Movie Review: No longer such a “Young” Turk, still “Mad as Hell”

The Young Turks Celebrate 1 Billion Views At YouTube LAThe myth of Cenk “Young Turk” Uygur gets a serious burnishing in “Mad as Hell,” a cheerfully angry and yet upbeat documentary about the creator and host of online’s “Young Turks” Youtube show. Uygur’s journey, from Turkey to America, from conservative law student to progressive firebrand, and all the stops (local TV, Sirius satellite radio, MSNBC, Current-TV) along the way are given a sympathetic airing in film. “Mad” is a showcase for the opinions and impact of a media figure whose mantra is speaking “the truth” and refusing to sell-out to corporate media and the corporate-financed politicians .
Archival footage shows Uygur’s first appearance on TV, as a back-row audience member interrupting Johnnie Cochran on Greta Van Susteren’s CNN show at the end of the O.J. Simpson trial, to his quitting his corporate law job and pursuing a TV career against absurd odds.
He’s thick-featured, dark and foreign-looking. He’s abrasive, crude and loud when he gets worked up. But over a billion viewers have watched his Youtube videos complaining about politics, politicians and “the rigged system” in America.
Andrew Napier’s camera was there for the later highlights in this journey, his dabbling with MSNBC (he claims he was too incendiary for the cable network, that they wanted him to tone down his criticism of Obama and Democrats), his longer-lived show for the now-defunct Current-TV.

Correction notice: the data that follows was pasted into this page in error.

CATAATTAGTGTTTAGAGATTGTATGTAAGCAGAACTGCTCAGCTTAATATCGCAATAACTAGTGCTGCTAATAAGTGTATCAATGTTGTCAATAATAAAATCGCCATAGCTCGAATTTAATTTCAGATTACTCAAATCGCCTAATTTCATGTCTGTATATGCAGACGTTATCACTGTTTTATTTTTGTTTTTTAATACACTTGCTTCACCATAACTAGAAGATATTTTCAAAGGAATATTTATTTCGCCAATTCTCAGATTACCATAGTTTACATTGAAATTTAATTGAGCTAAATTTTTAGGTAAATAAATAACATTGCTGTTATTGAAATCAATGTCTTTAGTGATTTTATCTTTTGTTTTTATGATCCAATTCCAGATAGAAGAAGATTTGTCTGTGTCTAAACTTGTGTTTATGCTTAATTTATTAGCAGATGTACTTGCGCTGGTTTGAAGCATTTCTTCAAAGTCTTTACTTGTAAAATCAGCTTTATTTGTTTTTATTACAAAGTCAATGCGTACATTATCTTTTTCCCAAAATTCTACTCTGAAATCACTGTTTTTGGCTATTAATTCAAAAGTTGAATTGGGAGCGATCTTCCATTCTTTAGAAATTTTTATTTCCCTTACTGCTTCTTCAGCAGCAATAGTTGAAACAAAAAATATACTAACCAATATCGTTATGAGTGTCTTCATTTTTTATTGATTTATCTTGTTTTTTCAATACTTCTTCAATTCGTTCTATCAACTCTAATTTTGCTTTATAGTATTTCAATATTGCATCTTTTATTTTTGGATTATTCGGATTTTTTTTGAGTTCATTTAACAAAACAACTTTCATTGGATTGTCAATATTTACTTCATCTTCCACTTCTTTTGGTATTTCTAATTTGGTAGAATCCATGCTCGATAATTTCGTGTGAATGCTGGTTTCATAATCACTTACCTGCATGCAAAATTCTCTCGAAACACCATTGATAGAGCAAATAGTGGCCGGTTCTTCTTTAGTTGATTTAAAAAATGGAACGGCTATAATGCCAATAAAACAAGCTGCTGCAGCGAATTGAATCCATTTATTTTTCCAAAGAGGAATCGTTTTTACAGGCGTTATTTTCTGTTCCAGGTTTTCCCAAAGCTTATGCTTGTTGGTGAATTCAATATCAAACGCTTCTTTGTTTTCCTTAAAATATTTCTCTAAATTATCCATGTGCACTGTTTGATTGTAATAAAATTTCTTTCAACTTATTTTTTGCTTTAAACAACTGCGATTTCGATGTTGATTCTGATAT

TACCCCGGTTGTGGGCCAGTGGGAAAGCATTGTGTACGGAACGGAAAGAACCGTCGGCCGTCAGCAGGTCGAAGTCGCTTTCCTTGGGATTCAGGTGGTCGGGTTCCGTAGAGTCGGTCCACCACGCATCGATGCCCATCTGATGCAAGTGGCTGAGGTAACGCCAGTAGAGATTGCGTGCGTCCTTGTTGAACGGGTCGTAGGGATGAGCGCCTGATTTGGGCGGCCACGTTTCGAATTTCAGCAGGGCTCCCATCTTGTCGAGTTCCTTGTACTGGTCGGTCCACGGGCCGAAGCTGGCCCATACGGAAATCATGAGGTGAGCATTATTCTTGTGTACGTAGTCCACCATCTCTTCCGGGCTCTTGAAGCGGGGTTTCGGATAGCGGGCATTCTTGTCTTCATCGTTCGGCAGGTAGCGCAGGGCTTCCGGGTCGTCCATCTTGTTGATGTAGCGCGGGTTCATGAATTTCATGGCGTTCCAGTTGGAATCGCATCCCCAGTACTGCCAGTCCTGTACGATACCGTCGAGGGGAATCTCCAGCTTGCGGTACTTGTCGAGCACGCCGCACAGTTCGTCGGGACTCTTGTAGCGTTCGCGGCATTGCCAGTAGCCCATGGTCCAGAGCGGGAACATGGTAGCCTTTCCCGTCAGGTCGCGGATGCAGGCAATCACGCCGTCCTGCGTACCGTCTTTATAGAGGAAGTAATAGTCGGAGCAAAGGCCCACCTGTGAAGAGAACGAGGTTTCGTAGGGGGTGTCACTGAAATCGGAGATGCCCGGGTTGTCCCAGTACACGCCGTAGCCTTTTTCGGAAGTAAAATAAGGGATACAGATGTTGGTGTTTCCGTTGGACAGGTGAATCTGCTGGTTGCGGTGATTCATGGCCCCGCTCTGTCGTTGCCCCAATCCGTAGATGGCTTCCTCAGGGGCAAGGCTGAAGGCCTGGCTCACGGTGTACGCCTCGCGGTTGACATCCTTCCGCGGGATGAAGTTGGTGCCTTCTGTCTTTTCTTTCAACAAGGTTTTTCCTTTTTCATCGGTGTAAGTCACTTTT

He’s never toned down his act, even as he shifted from irate Republican to infuriated Democrat. He won’t shut up, “because I think I’m right and I think you need to hear it.”
Napier interviewed scores of friends and colleagues, but wastes no film on real critics of the guy. There’s no time for a counter narrative, that he is just copying Bill O’Reilly and Glenn Beck’s angry-man shtick and serving it to a liberal audience. Thus, we hear plenty of “He’s unbearable” or “a blowhard,” but always from smiling pals, from childhood, law school (Georgetown) or his fellow “Young Turks.” Nobody with any real authority is here to suggest that Uygur might be just an opportunist or a professional contrarian.
And any suggestion that his progressivism is making a difference seems laughable, as we see him latch onto the Occupy Wall Street movement (not start it), that his WolfPAC aimed at overturning “Citizen’s United” has gotten nowhere, or simply look at the makeup of the new Congress.
The overarching message is here is the familiar “follow your dreams, follow your passions.” We see how bad he was on TV; clumsy and rude, how awful his team’s earliest shows were –“like something out of ‘Wayne’s World.'”
So ignore the self-generated hype about “largest online news show (by video views) in the world,” and take him, and the documentary’s title, at face value. Uygur is the fuming, fulminating embodiment of the prophetic movie character Howard Beale from “Network.” He is, indeed, “Mad as Hell” and he isn’t “going to take it anymore.” But the jury’s out on exactly he’ll do about that.


MPAA Rating: unrated, profanity

Cast: Cenkl Uyguyr, Ben Mankiewicz, Connie Chung, Keith Olbermann, Jill Pike

Credits: Written and directed by Andrew Napier. An Oscilloscope release.

Running time: 1:22

About Roger Moore

Movie Critic, formerly with McClatchy-Tribune News Service, Orlando Sentinel, published in Spin Magazine, The World and now published here, Orlando Magazine, Autoweek Magazine
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